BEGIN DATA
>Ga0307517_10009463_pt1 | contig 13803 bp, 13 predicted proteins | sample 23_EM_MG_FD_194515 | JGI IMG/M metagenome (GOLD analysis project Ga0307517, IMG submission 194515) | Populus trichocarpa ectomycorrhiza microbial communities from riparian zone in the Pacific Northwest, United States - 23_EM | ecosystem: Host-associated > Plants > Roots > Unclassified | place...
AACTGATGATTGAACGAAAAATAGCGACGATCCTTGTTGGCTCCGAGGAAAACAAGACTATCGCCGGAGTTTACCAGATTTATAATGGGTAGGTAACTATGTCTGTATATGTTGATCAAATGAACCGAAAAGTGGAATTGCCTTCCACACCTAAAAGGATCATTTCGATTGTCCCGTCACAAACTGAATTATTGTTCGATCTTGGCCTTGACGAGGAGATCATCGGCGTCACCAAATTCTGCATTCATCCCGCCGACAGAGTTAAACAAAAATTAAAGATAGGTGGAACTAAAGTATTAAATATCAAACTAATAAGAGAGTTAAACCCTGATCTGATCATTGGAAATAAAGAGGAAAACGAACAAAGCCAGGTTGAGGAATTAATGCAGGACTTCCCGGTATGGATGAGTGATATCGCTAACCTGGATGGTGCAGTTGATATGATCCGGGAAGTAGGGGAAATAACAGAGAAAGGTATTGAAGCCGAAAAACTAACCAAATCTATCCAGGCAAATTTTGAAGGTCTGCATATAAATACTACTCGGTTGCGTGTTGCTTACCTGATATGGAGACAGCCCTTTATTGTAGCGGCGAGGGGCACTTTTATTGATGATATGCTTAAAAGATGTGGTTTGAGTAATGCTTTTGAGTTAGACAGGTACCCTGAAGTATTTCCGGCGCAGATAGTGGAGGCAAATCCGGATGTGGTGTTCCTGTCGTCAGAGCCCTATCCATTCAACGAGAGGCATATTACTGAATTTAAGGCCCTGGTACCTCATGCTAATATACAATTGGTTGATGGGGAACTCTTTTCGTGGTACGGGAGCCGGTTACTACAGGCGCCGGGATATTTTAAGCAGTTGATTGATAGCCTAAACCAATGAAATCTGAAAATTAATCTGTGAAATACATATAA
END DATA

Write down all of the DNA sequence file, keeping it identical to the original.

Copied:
>Ga0307517_10009463_pt1 | contig 13803 bp, 13 predicted proteins | sample 23_EM_MG_FD_194515 | JGI IMG/M metagenome (GOLD analysis project Ga0307517, IMG submission 194515) | Populus trichocarpa ectomycorrhiza microbial communities from riparian zone in the Pacific Northwest, United States - 23_EM | ecosystem: Host-associated > Plants > Roots > Unclassified | place...
AACTGATGATTGAACGAAAAATAGCGACGATCCTTGTTGGCTCCGAGGAAAACAAGACTATCGCCGGAGTTTACCAGATTTATAATGGGTAGGTAACTATGTCTGTATATGTTGATCAAATGAACCGAAAAGTGGAATTGCCTTCCACACCTAAAAGGATCATTTCGATTGTCCCGTCACAAACTGAATTATTGTTCGATCTTGGCCTTGACGAGGAGATCATCGGCGTCACCAAATTCTGCATTCATCCCGCCGACAGAGTTAAACAAAAATTAAAGATAGGTGGAACTAAAGTATTAAATATCAAACTAATAAGAGAGTTAAACCCTGATCTGATCATTGGAAATAAAGAGGAAAACGAACAAAGCCAGGTTGAGGAATTAATGCAGGACTTCCCGGTATGGATGAGTGATATCGCTAACCTGGATGGTGCAGTTGATATGATCCGGGAAGTAGGGGAAATAACAGAGAAAGGTATTGAAGCCGAAAAACTAACCAAATCTATCCAGGCAAATTTTGAAGGTCTGCATATAAATACTACTCGGTTGCGTGTTGCTTACCTGATATGGAGACAGCCCTTTATTGTAGCGGCGAGGGGCACTTTTATTGATGATATGCTTAAAAGATGTGGTTTGAGTAATGCTTTTGAGTTAGACAGGTACCCTGAAGTATTTCCGGCGCAGATAGTGGAGGCAAATCCGGATGTGGTGTTCCTGTCGTCAGAGCCCTATCCATTCAACGAGAGGCATATTACTGAATTTAAGGCCCTGGTACCTCATGCTAATATACAATTGGTTGATGGGGAACTCTTTTCGTGGTACGGGAGCCGGTTACTACAGGCGCCGGGATATTTTAAGCAGTTGATTGATAGCCTAAACCAATGAAATCTGAAAATTAATCTGTGAAATACATATAA